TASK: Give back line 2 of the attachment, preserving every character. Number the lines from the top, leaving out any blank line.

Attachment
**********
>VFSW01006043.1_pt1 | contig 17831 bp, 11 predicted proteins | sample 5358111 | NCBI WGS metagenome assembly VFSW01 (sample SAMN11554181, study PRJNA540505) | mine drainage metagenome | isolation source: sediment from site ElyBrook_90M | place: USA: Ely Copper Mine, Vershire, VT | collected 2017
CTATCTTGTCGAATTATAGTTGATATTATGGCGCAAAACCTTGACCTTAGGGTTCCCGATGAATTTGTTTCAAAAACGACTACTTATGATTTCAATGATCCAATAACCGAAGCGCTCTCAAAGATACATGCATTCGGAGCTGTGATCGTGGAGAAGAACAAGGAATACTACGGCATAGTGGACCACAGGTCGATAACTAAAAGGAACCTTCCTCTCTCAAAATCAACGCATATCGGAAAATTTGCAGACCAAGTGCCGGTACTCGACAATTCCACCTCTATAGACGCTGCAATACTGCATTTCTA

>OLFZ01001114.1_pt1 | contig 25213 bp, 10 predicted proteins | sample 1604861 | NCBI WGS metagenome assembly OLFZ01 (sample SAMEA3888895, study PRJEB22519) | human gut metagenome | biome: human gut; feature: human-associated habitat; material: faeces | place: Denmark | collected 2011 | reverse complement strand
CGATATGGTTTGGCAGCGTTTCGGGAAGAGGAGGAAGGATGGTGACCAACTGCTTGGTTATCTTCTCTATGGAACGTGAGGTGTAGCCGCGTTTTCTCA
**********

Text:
CTATCTTGTCGAATTATAGTTGATATTATGGCGCAAAACCTTGACCTTAGGGTTCCCGATGAATTTGTTTCAAAAACGACTACTTATGATTTCAATGATCCAATAACCGAAGCGCTCTCAAAGATACATGCATTCGGAGCTGTGATCGTGGAGAAGAACAAGGAATACTACGGCATAGTGGACCACAGGTCGATAACTAAAAGGAACCTTCCTCTCTCAAAATCAACGCATATCGGAAAATTTGCAGACCAAGTGCCGGTACTCGACAATTCCACCTCTATAGACGCTGCAATACTGCATTTCTA